Reviews, profiles and news about art in Chicago

Double Take: The “New Contemporary” at the Art Institute

Collage, Design, Drawings, Galleries & Museums, Installation, Michigan Avenue, Multimedia, Outsider Art, Painting, Photography, Prints, Sculpture, Video 1 Comment »
Andy Warhol. "Big Electric Chair," 1967-68.

Andy Warhol. “Big Electric Chair,” 1967-68

In “Double Take,” Newcity Art commissions two or more critics to consider a single topic or exhibition in order to offer multiple perspectives on complex, timely matters in Chicago’s visual arts.

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Review: Dionysos Unmasked/Art Institute of Chicago

Galleries & Museums, Media & Genres, Michigan Avenue, Prints, Sculpture No Comments »
Statue of Young Dionysos, 100 B.C.–A.D. 100. On anonymous loan to the Art Institute. /Photo: Richard Valencia.

Statue of Young Dionysos, 100 B.C.-A.D. 100. On anonymous loan to the Art Institute /Photo: Richard Valencia

RECOMMENDED

The ancient Greeks originated that rigorous cult of rationality that formed the basis of Western philosophies of knowledge. But they were also attracted to its uninhibited antithesis: the cult of Dionysos. Although Bacchanalian festivals were later suppressed by stern Roman patriarchs, images of Dionysos and his half-human crew of maenads and satyrs persisted in response to those powerful, primal urges that likewise never seem to go away. Read the rest of this entry »

Review: Homegrown/Art Institute of Chicago

Drawings, Galleries & Museums, Media & Genres, Michigan Avenue, Multimedia, Prints No Comments »
Gladys Nilsson. "Big School Picture; Little Paper Mural," 1992.

Gladys Nilsson. “Big School Picture; Little Paper Mural,” 1992.

RECOMMENDED

In the beginning there was Ivan Albright. Over-ripening the human figure, collapsing its surrounding space and removing it from social context, he prepared the way for the angry contortions of the “Monster Roster” and eventually for the rebellious pranks of the Imagists. And the School of the Art Institute of Chicago was right in the thick of it, with visionary instructors like Ray Yoshida and Whitney Halstead and artist collaborations like the Hairy Who. That’s the story of postwar Chicago art as told by this exhibition of alumni works on paper mounted in celebration of the school’s 150th anniversary. Read the rest of this entry »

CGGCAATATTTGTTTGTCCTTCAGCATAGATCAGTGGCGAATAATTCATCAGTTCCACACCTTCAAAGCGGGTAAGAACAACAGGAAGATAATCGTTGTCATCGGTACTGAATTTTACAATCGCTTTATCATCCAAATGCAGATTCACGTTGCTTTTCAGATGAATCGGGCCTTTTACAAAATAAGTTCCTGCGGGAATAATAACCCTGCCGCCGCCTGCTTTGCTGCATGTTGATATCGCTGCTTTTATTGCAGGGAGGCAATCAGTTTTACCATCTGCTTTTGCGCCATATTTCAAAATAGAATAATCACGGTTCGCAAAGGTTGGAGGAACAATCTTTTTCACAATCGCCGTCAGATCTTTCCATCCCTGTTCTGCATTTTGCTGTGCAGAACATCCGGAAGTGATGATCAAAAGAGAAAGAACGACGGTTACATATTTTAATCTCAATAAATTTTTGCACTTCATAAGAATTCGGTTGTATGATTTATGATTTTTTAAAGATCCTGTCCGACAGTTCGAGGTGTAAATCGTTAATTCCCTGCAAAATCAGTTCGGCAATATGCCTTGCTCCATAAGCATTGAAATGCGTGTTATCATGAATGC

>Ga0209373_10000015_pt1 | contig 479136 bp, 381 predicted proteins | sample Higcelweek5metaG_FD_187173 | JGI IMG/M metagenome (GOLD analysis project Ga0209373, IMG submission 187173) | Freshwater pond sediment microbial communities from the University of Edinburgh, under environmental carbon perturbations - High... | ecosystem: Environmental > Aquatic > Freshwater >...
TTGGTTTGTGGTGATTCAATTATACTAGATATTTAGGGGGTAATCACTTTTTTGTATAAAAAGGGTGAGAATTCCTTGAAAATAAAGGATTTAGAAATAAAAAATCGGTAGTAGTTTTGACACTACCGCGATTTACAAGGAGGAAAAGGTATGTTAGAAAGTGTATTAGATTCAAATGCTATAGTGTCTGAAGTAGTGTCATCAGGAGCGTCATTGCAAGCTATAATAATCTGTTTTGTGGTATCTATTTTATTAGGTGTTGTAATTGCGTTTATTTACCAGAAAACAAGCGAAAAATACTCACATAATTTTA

Review: Alfred Stieglitz/Art Institute of Chicago

Galleries & Museums, Loop, Media & Genres, Michigan Avenue, Photography No Comments »
Julia Margaret Cameron. "Thomas Carlyle," 1867, printed 1875. The Art Institute of Chicago. Alfred Stieglitz Collection.

Julia Margaret Cameron. “Thomas Carlyle,” 1867, printed 1875. The Art Institute of Chicago. Alfred Stieglitz Collection.

RECOMMENDED

The Art Institute has one of the world’s finest holdings of photographs by Stieglitz and his circle—a gift from his wife Georgia O’Keeffe no less—and little excuse is needed to bring them out from time to time. Read the rest of this entry »

Portrait of the Artist: John Stezaker

Artist Profiles, Collage, Galleries & Museums, Media & Genres, Michigan Avenue, Photography No Comments »
Stezaker, Ghosts I, 2013 (0915031)

John Stezaker. “Ghosts I,” 2013. Collage, 13 3/4 x 8 1/4 inches. /Photo: Michael Tropea.

High on the thirty-eighth floor of the Hancock Building, John Stezaker and I stand amidst the clean white walls of Richard Gray Gallery. Read the rest of this entry »

Review: Far Out Females/Mongerson Gallery

Galleries & Museums, Media & Genres, Michigan Avenue, Painting 1 Comment »